News World Mueller breaks silence on Russia probe amid demands for Trump’s impeachment
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Mueller breaks silence on Russia probe amid demands for Trump’s impeachment

Robert Mueller makes his first ever statement about the investigation into Russian interference in the 2016 election. Photo: AAP
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Robert Mueller has spoken out for the first time about his investigation into Russian meddling in US politics, saying charging President Donald Trump was not an option available to him.

The US Special Counsel’s public statement reiterated that Mr Trump was not exonerated and has reignited demands for the president’s impeachment.

In a nine-minute statement, Mr Mueller said he did not have the legal authority to pursue criminal charges against Mr Trump because a president could not be charged while in office.

Mr Mueller told reporters it was “not an option we would consider”.

Mr Mueller said his two-year investigation did not clear Mr Trump of improper behaviour and pointed out there were other ways to hold presidents accountable.

“The Constitution requires a process other than the criminal justice system to formally accuse a sitting president of wrongdoing,” Mr Mueller said.

Mr Trump reacted to the news in usual form by tweeting his innocence and declaring “the case is closed”!

“Nothing changes from the Mueller Report. There was insufficient evidence and therefore, in our Country, a person is innocent,” Mr Trump tweeted.

Democratic presidential candidates have ratcheted up the pressure on US House Speaker Nancy Pelosi to start the process of impeaching Mr Trump.

Ms Pelosi has resisted calls to move forward on impeachment, arguing it could damage Democrats politically in advance of the November 2020 presidential election.

On Wednesday, she released a statement saying Mr Trump was not “above the law” but made no reference to initiating proceedings.

After Mr Mueller spoke, US Senators Cory Booker of New Jersey and Kirsten Gillibrand of New York, who were previously more restrained, actively advocated impeachment for the first time.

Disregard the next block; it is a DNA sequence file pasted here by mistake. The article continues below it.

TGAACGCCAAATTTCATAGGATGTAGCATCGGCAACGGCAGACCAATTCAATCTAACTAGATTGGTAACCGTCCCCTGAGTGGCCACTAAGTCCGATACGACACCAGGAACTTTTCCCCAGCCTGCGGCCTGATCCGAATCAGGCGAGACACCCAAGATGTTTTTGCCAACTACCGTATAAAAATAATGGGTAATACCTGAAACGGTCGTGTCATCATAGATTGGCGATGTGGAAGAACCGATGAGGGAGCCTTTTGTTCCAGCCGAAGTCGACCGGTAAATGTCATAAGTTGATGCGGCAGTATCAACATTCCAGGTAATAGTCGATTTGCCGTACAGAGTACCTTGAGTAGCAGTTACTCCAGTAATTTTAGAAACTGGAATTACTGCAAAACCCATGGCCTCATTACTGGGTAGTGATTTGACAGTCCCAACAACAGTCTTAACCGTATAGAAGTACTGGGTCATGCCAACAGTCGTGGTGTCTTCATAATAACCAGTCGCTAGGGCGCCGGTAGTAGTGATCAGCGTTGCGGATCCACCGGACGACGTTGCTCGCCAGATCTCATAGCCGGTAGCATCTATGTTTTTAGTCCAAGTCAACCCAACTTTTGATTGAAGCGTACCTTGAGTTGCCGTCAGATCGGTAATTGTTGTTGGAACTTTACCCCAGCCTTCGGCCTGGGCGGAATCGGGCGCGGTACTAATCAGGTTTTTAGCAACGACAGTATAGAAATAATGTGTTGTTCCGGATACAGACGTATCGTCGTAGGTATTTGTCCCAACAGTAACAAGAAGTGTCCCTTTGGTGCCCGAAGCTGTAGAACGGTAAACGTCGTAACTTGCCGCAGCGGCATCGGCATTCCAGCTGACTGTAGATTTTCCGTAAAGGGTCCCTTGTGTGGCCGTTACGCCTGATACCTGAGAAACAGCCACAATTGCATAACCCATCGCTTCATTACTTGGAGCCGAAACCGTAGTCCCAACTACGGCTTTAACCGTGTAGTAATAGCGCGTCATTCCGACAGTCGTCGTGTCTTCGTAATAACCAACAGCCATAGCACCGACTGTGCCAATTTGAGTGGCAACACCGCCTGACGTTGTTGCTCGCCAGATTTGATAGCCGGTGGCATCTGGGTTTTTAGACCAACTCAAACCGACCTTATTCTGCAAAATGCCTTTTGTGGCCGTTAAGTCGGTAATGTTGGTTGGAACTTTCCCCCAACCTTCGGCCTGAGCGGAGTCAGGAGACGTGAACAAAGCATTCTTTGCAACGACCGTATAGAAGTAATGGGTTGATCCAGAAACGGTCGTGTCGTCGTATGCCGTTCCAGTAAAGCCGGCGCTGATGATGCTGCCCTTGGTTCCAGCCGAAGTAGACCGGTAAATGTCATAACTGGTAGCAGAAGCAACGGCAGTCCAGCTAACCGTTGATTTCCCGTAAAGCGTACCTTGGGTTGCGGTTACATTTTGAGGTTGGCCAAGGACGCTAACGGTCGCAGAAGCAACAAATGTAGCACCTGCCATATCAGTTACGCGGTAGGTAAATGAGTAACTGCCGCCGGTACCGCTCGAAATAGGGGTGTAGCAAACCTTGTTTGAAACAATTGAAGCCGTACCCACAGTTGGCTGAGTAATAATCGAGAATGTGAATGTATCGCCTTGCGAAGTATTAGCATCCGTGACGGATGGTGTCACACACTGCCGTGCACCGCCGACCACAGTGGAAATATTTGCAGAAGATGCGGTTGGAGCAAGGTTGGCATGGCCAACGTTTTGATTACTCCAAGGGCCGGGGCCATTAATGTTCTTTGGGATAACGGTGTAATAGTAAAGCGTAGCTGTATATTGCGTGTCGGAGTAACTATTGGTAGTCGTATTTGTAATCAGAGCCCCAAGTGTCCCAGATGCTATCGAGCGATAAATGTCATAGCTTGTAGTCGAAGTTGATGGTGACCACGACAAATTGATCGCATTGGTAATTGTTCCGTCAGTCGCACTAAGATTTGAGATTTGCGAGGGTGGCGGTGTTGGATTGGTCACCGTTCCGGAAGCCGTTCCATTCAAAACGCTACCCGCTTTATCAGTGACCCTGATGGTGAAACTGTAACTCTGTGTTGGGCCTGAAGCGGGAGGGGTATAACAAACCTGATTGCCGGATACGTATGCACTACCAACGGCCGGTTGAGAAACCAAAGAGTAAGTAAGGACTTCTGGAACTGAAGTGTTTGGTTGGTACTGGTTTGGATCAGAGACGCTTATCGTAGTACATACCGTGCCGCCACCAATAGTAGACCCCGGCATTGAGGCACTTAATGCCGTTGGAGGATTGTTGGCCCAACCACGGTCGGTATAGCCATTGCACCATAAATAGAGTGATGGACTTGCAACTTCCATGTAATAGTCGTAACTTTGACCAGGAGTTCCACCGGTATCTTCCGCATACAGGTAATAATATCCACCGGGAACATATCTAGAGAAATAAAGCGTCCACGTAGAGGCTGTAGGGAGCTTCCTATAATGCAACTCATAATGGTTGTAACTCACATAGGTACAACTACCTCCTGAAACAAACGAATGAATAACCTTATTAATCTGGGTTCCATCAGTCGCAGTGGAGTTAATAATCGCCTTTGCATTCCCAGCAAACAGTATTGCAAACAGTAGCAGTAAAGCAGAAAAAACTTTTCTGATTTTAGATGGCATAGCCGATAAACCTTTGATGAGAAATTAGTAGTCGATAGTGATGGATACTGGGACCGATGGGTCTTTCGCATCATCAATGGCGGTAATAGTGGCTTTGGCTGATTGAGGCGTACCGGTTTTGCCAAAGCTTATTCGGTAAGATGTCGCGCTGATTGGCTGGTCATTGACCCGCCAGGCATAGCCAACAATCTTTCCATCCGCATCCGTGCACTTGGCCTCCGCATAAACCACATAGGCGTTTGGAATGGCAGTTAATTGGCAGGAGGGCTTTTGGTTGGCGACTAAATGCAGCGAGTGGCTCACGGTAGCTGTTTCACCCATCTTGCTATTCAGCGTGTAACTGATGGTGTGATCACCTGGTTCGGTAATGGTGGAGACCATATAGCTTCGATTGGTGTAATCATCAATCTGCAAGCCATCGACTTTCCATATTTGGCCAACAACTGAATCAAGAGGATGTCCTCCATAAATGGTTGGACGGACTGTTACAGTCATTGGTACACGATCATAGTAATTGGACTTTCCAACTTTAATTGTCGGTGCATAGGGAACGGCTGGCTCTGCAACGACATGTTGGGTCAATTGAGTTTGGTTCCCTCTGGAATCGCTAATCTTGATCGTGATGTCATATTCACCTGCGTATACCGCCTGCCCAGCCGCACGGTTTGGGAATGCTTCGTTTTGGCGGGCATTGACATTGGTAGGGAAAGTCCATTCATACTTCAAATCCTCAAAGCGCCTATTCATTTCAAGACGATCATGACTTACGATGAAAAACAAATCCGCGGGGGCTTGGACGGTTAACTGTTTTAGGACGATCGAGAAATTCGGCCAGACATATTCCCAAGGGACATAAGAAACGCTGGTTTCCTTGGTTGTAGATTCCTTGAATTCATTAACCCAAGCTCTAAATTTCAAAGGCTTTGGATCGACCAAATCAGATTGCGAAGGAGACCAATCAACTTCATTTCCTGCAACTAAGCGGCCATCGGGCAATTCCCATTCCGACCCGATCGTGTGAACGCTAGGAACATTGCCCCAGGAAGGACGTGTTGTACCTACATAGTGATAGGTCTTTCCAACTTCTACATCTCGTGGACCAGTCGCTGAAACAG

“Robert Mueller’s statement makes it clear: Congress has a legal and moral obligation to begin impeachment proceedings immediately,” Mr Booker tweeted.

Senator Kamala Harris also called for impeachment proceedings in a Twitter post.

“What Robert Mueller basically did was return an impeachment referral,” she tweeted.

“We need to start impeachment proceedings. It’s our constitutional obligation.”

 

A spokesman for former vice president Joe Biden said the president’s “flagrant, open attacks on the rule of law” were troubling but he stopped short of demanding impeachment.

“Vice president Biden agrees with Speaker Pelosi that no one would relish what would certainly be a divisive impeachment process, but that it may be unavoidable if this administration continues on its path,” the spokesman for Mr Biden said.

Democratic chairman of the House of Representatives Judiciary Committee Jerry Nadler said “all options were on the table and nothing should be ruled out”.

“Given that Special Counsel Mueller was unable to pursue criminal charges against the President, it falls to Congress to respond to the crimes, lies and other wrongdoing of President Trump – and we will do so,” Mr Nadler said.

A redacted version of Mr Mueller’s report was published in April, concluding that Russia repeatedly interfered in the 2016 election and that Mr Trump’s election campaign had multiple contacts with Russian officials.

However, it did not establish a criminal conspiracy with Moscow to win the White House.

Donald Trump’s spokeswoman Sarah Sanders defends the president after Robert Mueller’s public statement. Photo: AAP

Mr Mueller, who headed the FBI from 2001 to 2013, said he would not elaborate beyond what was contained in his 448-page report, signalling to Democrats that he was unlikely to provide them more ammunition for impeachment if he were to testify on Capitol Hill.

The House Judiciary Committee’s top Republican, Representative Doug Collins, said re-litigating Mr Mueller’s findings would only divide the country.

“It is time to move on from the investigation and start focusing on real solutions for the American people,” he said.

Only one Republican so far, Representative Justin Amash, has said Mr Trump has committed impeachable offences. “The ball is in our court, Congress,” he said on Twitter.

-with AAP

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